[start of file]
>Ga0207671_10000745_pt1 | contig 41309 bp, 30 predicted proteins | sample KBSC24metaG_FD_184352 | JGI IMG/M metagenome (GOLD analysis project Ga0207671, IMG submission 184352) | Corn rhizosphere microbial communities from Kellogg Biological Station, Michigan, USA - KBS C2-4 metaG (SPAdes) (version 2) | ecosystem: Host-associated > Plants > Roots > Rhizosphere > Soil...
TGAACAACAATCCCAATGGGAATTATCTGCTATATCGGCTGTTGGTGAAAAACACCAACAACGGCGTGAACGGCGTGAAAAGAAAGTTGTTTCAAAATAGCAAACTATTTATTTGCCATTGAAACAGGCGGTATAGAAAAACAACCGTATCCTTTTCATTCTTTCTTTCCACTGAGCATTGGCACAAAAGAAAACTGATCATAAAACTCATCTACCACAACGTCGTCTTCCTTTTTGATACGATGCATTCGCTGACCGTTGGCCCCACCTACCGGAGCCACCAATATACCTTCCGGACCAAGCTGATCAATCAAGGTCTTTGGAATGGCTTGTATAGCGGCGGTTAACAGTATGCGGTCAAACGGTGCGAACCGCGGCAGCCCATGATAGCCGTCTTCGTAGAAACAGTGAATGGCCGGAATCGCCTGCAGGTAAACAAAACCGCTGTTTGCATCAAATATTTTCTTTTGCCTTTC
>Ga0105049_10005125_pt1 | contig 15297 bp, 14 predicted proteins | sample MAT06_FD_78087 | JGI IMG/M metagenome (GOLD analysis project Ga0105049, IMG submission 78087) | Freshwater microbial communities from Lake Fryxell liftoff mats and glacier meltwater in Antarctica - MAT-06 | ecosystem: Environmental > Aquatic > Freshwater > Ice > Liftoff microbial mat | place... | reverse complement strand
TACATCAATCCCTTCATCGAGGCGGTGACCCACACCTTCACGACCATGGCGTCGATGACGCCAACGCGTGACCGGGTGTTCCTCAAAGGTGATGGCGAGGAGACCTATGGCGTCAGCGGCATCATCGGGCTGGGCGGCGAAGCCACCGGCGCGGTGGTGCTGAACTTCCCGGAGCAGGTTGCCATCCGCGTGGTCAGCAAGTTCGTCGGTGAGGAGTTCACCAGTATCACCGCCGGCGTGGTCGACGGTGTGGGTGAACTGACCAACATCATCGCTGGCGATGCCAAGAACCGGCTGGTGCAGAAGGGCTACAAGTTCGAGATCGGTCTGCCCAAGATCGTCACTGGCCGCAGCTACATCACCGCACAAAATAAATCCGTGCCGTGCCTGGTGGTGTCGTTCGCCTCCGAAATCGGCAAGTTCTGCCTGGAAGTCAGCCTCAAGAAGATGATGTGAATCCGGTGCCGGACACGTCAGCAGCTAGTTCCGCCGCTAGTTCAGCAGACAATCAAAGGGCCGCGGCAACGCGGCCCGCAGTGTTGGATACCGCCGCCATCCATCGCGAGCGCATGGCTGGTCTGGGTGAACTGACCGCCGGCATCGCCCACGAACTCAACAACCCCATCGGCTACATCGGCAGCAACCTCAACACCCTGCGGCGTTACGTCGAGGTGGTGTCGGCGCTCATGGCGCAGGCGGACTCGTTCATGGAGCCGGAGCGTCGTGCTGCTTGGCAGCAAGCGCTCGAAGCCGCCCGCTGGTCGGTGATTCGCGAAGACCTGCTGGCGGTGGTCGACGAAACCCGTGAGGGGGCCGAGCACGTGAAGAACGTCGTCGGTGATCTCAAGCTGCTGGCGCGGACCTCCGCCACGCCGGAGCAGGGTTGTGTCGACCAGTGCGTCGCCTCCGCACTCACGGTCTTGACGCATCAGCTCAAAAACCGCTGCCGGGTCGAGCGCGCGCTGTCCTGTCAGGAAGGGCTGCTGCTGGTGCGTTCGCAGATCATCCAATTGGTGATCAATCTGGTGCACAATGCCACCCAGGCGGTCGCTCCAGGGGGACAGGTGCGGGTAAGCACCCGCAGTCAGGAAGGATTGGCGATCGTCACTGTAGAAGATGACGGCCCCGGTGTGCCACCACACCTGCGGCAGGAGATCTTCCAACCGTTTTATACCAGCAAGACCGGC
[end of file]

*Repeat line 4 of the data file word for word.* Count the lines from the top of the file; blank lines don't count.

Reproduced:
TACATCAATCCCTTCATCGAGGCGGTGACCCACACCTTCACGACCATGGCGTCGATGACGCCAACGCGTGACCGGGTGTTCCTCAAAGGTGATGGCGAGGAGACCTATGGCGTCAGCGGCATCATCGGGCTGGGCGGCGAAGCCACCGGCGCGGTGGTGCTGAACTTCCCGGAGCAGGTTGCCATCCGCGTGGTCAGCAAGTTCGTCGGTGAGGAGTTCACCAGTATCACCGCCGGCGTGGTCGACGGTGTGGGTGAACTGACCAACATCATCGCTGGCGATGCCAAGAACCGGCTGGTGCAGAAGGGCTACAAGTTCGAGATCGGTCTGCCCAAGATCGTCACTGGCCGCAGCTACATCACCGCACAAAATAAATCCGTGCCGTGCCTGGTGGTGTCGTTCGCCTCCGAAATCGGCAAGTTCTGCCTGGAAGTCAGCCTCAAGAAGATGATGTGAATCCGGTGCCGGACACGTCAGCAGCTAGTTCCGCCGCTAGTTCAGCAGACAATCAAAGGGCCGCGGCAACGCGGCCCGCAGTGTTGGATACCGCCGCCATCCATCGCGAGCGCATGGCTGGTCTGGGTGAACTGACCGCCGGCATCGCCCACGAACTCAACAACCCCATCGGCTACATCGGCAGCAACCTCAACACCCTGCGGCGTTACGTCGAGGTGGTGTCGGCGCTCATGGCGCAGGCGGACTCGTTCATGGAGCCGGAGCGTCGTGCTGCTTGGCAGCAAGCGCTCGAAGCCGCCCGCTGGTCGGTGATTCGCGAAGACCTGCTGGCGGTGGTCGACGAAACCCGTGAGGGGGCCGAGCACGTGAAGAACGTCGTCGGTGATCTCAAGCTGCTGGCGCGGACCTCCGCCACGCCGGAGCAGGGTTGTGTCGACCAGTGCGTCGCCTCCGCACTCACGGTCTTGACGCATCAGCTCAAAAACCGCTGCCGGGTCGAGCGCGCGCTGTCCTGTCAGGAAGGGCTGCTGCTGGTGCGTTCGCAGATCATCCAATTGGTGATCAATCTGGTGCACAATGCCACCCAGGCGGTCGCTCCAGGGGGACAGGTGCGGGTAAGCACCCGCAGTCAGGAAGGATTGGCGATCGTCACTGTAGAAGATGACGGCCCCGGTGTGCCACCACACCTGCGGCAGGAGATCTTCCAACCGTTTTATACCAGCAAGACCGGC